Editor's note: Julian Zelizer is a professor of history and public affairs at Princeton University and a New America fellow. He is the author of "Jimmy Carter" and the forthcoming book, "The Fierce Urgency of Now: Lyndon Johnson, Congress and the Battle for the Great Society." The opinions expressed in this commentary are solely those of the author.
(CNN) -- The death of famed Washington Post editor Ben Bradlee on Tuesday marks the symbolic end of an important era in American journalism, one that, unfortunately, was very different than our own.
Bradlee turned The Washington Post from a sleepy, second-rate publication into a powerhouse of investigative journalism. During the early 1970s, he was at the editorial helm when his reporters broke the Watergate scandal that led to President Richard Nixon's resignation and were part of the group of journalists who published the Pentagon Papers.
Bradlee was a true believer in the power of journalism to expose the abuses and misuse of political power. He was devoted to a vision of the news media in American politics that took seriously the responsibility for the press to go wherever was necessary to keep politicians in check.
Bradlee wrote that, "I started looking for the truth after hearing the official version of a truth." While Bradlee liked to sell a newspaper as much as anyone, the way he would do so would be through publishing the most hard-hitting stories possible.
That era of journalism has faded. Bradlee's death came on the same day that Pew released a report showing how more and more Americans are just listening to like-minded sources of news.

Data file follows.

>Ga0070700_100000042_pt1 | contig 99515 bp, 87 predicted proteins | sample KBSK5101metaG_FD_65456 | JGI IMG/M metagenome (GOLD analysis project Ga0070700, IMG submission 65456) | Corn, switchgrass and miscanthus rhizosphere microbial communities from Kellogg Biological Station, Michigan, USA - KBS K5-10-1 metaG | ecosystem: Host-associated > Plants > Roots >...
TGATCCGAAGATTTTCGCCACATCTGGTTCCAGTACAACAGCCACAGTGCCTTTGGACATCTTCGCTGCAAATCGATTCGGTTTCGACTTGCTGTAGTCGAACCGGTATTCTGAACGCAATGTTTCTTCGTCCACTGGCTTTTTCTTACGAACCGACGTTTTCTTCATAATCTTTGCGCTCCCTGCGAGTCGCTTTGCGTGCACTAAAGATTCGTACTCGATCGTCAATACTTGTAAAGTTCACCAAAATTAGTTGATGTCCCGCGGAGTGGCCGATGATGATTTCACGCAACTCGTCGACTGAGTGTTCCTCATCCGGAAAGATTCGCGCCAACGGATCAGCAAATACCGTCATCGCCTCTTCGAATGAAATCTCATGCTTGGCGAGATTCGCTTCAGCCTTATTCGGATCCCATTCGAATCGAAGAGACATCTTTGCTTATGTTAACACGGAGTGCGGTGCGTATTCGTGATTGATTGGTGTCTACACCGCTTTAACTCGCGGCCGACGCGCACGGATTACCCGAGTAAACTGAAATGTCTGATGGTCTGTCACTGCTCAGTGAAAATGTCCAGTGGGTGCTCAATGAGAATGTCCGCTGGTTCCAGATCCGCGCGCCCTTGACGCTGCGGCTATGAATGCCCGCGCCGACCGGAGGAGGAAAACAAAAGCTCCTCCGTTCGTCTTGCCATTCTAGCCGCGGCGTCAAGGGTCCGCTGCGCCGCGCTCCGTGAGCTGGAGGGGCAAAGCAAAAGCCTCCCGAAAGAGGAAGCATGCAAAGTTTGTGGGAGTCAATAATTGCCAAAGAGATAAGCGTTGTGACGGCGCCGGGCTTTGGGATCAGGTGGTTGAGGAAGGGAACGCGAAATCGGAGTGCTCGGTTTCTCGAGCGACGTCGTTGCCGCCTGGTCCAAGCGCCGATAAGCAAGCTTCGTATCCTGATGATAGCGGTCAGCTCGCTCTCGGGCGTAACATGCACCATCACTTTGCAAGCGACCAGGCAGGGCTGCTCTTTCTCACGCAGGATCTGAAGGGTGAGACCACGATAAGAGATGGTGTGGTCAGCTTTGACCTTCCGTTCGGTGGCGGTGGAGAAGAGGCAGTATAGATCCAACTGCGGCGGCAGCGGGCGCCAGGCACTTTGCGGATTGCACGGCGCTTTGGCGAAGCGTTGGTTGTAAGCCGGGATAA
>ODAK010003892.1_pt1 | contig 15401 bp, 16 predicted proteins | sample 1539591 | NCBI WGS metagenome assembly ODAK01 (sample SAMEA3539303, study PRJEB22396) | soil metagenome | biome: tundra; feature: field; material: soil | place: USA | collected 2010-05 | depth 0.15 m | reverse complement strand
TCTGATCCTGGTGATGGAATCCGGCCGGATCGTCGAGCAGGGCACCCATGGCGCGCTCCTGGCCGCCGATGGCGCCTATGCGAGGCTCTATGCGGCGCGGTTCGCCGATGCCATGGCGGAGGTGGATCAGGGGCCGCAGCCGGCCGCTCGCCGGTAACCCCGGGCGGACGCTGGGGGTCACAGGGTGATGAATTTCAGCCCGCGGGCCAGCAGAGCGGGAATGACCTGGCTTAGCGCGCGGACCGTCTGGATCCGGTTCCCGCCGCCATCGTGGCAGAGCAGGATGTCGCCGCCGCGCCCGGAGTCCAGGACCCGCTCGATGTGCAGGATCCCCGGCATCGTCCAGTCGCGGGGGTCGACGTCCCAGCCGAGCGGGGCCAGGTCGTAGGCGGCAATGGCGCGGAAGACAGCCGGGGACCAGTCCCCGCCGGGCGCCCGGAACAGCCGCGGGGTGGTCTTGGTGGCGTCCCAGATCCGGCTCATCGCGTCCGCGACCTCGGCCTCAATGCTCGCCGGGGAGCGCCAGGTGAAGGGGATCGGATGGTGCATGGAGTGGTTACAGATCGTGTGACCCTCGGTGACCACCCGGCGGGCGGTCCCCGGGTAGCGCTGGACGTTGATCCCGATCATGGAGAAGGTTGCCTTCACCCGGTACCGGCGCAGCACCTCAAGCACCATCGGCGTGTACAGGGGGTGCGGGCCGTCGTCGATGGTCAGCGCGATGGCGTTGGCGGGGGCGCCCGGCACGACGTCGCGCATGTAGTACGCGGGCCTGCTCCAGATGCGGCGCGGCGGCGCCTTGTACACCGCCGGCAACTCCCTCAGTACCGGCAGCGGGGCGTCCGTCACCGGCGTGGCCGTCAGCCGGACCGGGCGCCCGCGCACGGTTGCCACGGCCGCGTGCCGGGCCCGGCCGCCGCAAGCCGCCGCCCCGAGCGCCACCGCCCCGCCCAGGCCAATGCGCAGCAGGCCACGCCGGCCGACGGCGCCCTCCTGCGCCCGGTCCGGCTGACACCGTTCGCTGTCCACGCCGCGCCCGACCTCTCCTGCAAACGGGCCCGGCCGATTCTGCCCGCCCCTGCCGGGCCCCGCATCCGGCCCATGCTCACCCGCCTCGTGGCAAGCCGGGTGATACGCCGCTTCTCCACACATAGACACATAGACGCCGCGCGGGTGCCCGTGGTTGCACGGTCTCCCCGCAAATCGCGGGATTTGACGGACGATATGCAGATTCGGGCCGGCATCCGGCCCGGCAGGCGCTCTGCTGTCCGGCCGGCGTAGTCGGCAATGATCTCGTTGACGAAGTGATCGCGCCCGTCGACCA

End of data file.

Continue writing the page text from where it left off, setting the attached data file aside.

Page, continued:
Journalism in this era is less about speaking truth to power than speaking to those who agree on a particular version of the truth. As Pew reported, "When it comes to getting news about politics and government, liberals and conservatives inhabit different worlds. There is little overlap in the news sources they turn to and trust."
The business challenges facing much of the media have created immense pressure on news organizations, reporters and producers to cater to audiences that will enhance the bottom line rather than to produce work that will truly challenge the holders of political and economic power.
This certainly does not describe all the news media, as there are many great journalists and some terrific news outlets, but it has become an unfortunate trend. The zeal for investigation that Bradlee once nurtured has, for many, been eclipsed by the imperative to provide an ideological echo chamber.
Bradlee was far from perfect. As his biographers will recount, he made many mistakes in his career. In his zeal for the big story, he could be sloppy. He allowed the publication of a story about an 8-year-old heroin addict that won the Pulitzer Prize, but which turned out to be a hoax.
But Bradlee made a huge contribution to newspaper journalism when it was at its prime. He and his generation of editors and reporters helped to show how the media could be an indispensable watchdog in our political system.
Bradlee's death should serve as a reminder of the kind of news to which we all need to aspire.